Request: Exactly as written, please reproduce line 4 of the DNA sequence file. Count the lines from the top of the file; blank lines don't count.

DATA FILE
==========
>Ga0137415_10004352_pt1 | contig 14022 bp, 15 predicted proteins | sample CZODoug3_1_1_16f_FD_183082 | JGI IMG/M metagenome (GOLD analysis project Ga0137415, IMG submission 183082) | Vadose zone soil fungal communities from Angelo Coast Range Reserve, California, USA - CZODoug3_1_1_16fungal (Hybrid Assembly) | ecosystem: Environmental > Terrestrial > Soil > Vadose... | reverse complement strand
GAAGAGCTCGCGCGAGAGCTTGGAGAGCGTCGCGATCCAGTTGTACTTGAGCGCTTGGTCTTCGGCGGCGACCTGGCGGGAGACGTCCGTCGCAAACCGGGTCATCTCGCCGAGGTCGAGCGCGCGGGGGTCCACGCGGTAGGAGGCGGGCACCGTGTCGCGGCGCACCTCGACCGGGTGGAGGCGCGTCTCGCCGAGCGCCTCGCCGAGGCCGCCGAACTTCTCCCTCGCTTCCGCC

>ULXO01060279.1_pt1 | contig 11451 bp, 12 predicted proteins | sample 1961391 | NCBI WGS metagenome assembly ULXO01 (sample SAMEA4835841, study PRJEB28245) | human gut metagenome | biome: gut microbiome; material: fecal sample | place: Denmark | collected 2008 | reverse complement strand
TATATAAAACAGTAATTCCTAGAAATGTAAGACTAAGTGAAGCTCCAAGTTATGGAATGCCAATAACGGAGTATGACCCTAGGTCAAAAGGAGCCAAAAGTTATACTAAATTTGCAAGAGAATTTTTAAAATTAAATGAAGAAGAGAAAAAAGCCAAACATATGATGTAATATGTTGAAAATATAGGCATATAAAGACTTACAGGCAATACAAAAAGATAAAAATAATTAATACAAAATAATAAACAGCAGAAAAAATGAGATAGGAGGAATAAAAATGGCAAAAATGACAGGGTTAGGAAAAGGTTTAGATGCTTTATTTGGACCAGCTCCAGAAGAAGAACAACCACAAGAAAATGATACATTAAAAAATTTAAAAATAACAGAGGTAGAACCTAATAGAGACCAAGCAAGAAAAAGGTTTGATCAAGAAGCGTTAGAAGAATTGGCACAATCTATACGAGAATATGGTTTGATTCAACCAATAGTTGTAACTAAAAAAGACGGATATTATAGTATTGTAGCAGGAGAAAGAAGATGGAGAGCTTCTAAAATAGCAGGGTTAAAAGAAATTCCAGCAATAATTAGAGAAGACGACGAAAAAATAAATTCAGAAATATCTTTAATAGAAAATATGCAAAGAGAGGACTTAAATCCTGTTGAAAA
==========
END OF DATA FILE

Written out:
TATATAAAACAGTAATTCCTAGAAATGTAAGACTAAGTGAAGCTCCAAGTTATGGAATGCCAATAACGGAGTATGACCCTAGGTCAAAAGGAGCCAAAAGTTATACTAAATTTGCAAGAGAATTTTTAAAATTAAATGAAGAAGAGAAAAAAGCCAAACATATGATGTAATATGTTGAAAATATAGGCATATAAAGACTTACAGGCAATACAAAAAGATAAAAATAATTAATACAAAATAATAAACAGCAGAAAAAATGAGATAGGAGGAATAAAAATGGCAAAAATGACAGGGTTAGGAAAAGGTTTAGATGCTTTATTTGGACCAGCTCCAGAAGAAGAACAACCACAAGAAAATGATACATTAAAAAATTTAAAAATAACAGAGGTAGAACCTAATAGAGACCAAGCAAGAAAAAGGTTTGATCAAGAAGCGTTAGAAGAATTGGCACAATCTATACGAGAATATGGTTTGATTCAACCAATAGTTGTAACTAAAAAAGACGGATATTATAGTATTGTAGCAGGAGAAAGAAGATGGAGAGCTTCTAAAATAGCAGGGTTAAAAGAAATTCCAGCAATAATTAGAGAAGACGACGAAAAAATAAATTCAGAAATATCTTTAATAGAAAATATGCAAAGAGAGGACTTAAATCCTGTTGAAAA